Myelin sheaths are fatty protective covering on nerve cells. They insulate and support axons, the fibers that transmit signals between nerve cells. In multiple sclerosis, immune attack destroys these myelin sheaths. Due to damage of this protective coating, the axons gradually wither away, causing the numbness and muscle spasms that are characteristic of the disease. An experimental antibody drug, called anti-LINGO-1, is aimed at protecting nerves from multiple sclerosis and offers hope for a new way to combat the neurological disease. The antibody drug blocks the LINGO-1 protein which inhibits the production of myelin. In doing so, the drug stimulates the regrowth of the myelin sheath.
Bruce Trapp, neuroscientist at the Cleveland Clinic in Ohio, said, "The 12 drugs approved in the US to treat multiple sclerosis slow this immune attack, although sometimes with dangerous side-effects, but none stops it." The anti-LINGO-1 is being developed by the global biotechnology company Biogen based in Cambridge, Massachusetts. If the initial promising results from the trial are confirmed, it will be the first such myelin-regeneration therapy.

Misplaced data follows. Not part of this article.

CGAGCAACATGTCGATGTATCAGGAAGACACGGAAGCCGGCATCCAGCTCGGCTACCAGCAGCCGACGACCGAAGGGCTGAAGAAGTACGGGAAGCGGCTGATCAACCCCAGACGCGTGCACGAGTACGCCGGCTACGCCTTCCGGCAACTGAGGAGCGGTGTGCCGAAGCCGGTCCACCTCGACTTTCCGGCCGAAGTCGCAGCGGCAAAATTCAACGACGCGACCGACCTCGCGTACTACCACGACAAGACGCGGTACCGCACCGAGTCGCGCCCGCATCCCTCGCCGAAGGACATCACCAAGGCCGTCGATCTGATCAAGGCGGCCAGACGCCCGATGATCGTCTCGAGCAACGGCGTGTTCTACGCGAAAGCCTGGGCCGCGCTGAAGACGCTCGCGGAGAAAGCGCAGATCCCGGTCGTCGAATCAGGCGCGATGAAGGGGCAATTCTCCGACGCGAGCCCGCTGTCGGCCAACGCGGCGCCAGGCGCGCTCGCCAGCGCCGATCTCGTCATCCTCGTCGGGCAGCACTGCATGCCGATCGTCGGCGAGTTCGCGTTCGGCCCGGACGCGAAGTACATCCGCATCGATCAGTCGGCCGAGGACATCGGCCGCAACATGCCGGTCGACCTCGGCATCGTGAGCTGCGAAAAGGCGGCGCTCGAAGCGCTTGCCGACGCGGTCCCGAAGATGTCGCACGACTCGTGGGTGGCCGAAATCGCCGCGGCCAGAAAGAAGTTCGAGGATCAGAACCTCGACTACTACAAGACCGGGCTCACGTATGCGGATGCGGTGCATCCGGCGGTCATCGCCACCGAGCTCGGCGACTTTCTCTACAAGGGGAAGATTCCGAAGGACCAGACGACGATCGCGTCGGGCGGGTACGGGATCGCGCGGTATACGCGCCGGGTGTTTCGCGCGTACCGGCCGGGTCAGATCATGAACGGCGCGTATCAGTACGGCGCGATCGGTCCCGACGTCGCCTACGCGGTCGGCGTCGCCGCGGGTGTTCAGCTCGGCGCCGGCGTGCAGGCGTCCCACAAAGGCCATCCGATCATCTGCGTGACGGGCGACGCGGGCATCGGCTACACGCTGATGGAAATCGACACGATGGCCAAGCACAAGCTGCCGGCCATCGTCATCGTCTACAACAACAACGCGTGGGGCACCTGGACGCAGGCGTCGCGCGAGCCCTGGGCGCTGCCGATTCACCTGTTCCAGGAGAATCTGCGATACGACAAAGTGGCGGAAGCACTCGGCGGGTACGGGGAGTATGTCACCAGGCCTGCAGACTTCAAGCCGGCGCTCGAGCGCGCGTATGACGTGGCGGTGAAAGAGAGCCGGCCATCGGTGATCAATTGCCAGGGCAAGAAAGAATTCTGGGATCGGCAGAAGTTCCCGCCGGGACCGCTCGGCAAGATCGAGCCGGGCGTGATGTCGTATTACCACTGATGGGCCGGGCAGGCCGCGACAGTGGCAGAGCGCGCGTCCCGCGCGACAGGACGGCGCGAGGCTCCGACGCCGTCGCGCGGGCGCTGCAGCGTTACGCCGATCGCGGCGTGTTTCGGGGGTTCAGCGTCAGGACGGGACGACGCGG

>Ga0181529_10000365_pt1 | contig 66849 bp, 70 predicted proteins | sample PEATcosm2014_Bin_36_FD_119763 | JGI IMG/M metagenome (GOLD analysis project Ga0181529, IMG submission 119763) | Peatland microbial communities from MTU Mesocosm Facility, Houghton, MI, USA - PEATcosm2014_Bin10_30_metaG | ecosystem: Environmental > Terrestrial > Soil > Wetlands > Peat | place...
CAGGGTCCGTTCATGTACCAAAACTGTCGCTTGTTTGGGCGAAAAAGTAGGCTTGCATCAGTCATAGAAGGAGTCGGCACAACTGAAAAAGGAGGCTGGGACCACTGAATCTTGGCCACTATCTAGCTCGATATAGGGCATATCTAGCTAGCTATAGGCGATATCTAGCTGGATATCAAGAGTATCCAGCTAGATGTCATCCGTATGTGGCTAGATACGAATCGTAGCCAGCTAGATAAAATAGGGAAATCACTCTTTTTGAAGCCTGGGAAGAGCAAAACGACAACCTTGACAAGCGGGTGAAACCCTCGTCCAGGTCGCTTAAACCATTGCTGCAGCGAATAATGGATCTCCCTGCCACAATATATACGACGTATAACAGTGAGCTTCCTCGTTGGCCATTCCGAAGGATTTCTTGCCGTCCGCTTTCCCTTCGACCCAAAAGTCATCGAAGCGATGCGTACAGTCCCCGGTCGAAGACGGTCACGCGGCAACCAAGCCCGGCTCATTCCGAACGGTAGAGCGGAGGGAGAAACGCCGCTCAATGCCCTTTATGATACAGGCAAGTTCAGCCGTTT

Jack Antel, neurologist at McGill University in Montreal, Canada, said, "Once we get a positive result, the field will move very quickly. It has consistently performed well in animal models and in human cells grown in culture."
The study will be presented at an American Academy of Neurology meeting this week in Washington, DC.